In The Know is your daily briefing on Oklahoma policy-related news. Inclusion of a story does not necessarily mean endorsement by the Oklahoma Policy Institute. Click here to subscribe to In The Know and see past editions.
New from OK Policy
Track Oklahoma’s prison population with Open Justice Oklahoma’s new dashboard: Though Oklahoma’s incarceration crisis is a constant topic of debate, it is often difficult to find basic information about where it stands. The Oklahoma DOC Tracker, a tool released today by Open Justice Oklahoma, aims to bridge that gap by providing convenient access to the most current data about our state’s incarceration crisis and allowing comparisons to other states and to benchmarks like the national average. [OK Policy] Read our press release on the Oklahoma DOC Tracker.
New online tool tracks Oklahoma’s prison population: A policy think tank has published a new online tool to provide Oklahomans with up-to-date information about the state’s incarceration rate. At a time when Oklahoma has the nation’s highest incarceration rate, the tool, called the Oklahoma DOC Tracker, will be updated weekly with data from the Oklahoma Department of Corrections. [The Oklahoman]
In The News
Oklahoma rests case in opioid trial against drugmaker Johnson & Johnson: The state of Oklahoma rested its case Tuesday in a historic opioid trial against Johnson & Johnson after grilling a former sales representative about her lack of scientific training and her awareness of the state’s painkiller epidemic. [CNN] A longtime Oklahoma sales representative for Janssen Pharmaceuticals defended the company’s record Tuesday, testifying that its goal has been to sell quality products, to tell the truth about them and to help doctors provide the best treatment for patients. [Journal Record]
To add hundreds of faculty, Epic Charter Schools obtained personal information of thousands of Oklahoma public school teachers: On April 5, Epic spokeswoman Shelly Hickman sent an open records request to the Oklahoma State Department of Education asking for physical addresses of every person certified to teach in the state of Oklahoma. While state law prohibits state agencies from releasing the home address of their employees through a records request, the Oklahoma Open Records Act requires agencies to release information provided by “an individual/non-employee.” [The Frontier]
Early childhood advocates discuss hurdles to health care, education access: Discussion about early childcare turned to talk of the barriers working families face in seeking and attaining it during an information-gathering session Friday at the Stillwater Public Library. Of all the concerns brought up in the discussion, the major concern affecting Payne County is the ability for working families to be able to work and have proper child care. [CHNI News]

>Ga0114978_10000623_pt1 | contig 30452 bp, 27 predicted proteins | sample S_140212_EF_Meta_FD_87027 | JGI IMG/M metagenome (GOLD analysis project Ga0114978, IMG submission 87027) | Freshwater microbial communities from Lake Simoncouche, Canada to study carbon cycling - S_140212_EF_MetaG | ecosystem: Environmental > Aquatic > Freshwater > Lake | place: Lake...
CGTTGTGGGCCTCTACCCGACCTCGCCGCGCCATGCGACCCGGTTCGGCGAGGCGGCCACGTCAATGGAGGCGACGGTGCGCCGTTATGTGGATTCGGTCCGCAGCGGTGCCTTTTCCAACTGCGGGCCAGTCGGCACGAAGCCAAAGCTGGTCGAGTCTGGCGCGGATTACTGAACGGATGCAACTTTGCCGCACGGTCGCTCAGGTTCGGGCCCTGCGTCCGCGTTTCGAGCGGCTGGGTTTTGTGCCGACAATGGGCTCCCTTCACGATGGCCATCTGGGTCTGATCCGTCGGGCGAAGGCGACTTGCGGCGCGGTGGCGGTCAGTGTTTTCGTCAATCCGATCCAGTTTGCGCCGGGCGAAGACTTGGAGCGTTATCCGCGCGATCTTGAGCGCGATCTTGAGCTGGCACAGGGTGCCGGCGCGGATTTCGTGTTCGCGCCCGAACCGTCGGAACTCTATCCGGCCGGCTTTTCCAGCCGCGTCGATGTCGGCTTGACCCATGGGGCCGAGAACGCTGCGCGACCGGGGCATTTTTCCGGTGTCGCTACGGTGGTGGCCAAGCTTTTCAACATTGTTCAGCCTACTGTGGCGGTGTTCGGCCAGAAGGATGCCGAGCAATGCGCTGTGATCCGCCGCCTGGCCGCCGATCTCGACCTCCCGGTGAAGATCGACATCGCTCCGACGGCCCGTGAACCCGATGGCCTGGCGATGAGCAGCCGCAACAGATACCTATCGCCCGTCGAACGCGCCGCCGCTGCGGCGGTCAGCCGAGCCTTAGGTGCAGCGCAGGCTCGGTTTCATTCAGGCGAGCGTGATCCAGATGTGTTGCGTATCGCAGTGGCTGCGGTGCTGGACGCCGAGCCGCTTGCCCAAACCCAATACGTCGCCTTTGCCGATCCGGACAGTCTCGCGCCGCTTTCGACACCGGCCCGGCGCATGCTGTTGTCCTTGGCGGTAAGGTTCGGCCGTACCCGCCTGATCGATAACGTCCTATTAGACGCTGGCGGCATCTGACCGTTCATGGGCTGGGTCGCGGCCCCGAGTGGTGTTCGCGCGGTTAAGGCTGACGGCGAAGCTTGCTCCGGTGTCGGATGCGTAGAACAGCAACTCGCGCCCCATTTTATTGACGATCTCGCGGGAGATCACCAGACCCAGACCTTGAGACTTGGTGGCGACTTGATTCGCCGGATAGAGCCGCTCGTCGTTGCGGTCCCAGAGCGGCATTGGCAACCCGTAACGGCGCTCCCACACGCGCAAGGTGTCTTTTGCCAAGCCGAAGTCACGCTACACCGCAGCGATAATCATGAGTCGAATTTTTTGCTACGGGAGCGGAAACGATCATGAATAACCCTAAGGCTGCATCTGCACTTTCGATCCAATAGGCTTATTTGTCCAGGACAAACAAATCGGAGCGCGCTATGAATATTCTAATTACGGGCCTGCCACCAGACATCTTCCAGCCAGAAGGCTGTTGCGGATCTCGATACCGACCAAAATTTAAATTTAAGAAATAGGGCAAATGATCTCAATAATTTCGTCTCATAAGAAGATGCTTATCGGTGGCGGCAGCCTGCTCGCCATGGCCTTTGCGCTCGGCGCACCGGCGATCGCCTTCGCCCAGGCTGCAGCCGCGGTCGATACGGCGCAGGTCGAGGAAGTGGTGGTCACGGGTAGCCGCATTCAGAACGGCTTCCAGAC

Steps taken to mitigate effects of ‘returned mail’ rule: The Oklahoma Health Care Authority has taken steps to ensure that people won’t lose health care coverage in the wake of a new federal rule that mandates confirmation of a mailing address to sustain enrollment in Medicaid programs. The “returned mail” policy was adopted in response to a directive communicated to the OHCA last fall by the federal Centers for Medicare and Medicaid Services. [Journal Record 🔒]
Oklahoma cigarette sales declining 1 year after tax hike: One year after state lawmakers passed a dollar tax hike on cigarettes, the Oklahoma Tax Commission says the number of packs sold have dropped by 25% compared to the same time period a year ago. According to the commission, since June 30, 2018, more than 168 million packs have been sold in the state and on tribal lands. That’s nearly 60 million fewer than over the same period in 2018. [News9]
Universal Service Fund increase generates calls to Corporation Commission, lawmakers: Oklahomans who are upset about phone bill increases tied to a hike in the Oklahoma Universal Service Fund fee are phoning in their complaints. The Oklahoma Corporation Commission, the state agency that sets the fee, already is hearing about consumers who are letting both the agency and state lawmakers know they don’t like the increase, which took effect July 1. [The Oklahoman]
Oil, gas production slowing as companies shutter rigs: Oklahoma’s oil and gas economy is slowing as the price of oil continues to seesaw and companies shutter rigs, industry advocates said Monday. In December, Oklahoma had 141 rigs. The state ended last week at 100, said Chad Warmington, president of the Petroleum Alliance of Oklahoma. He said he expects that number will continue to drop. [CHNI News]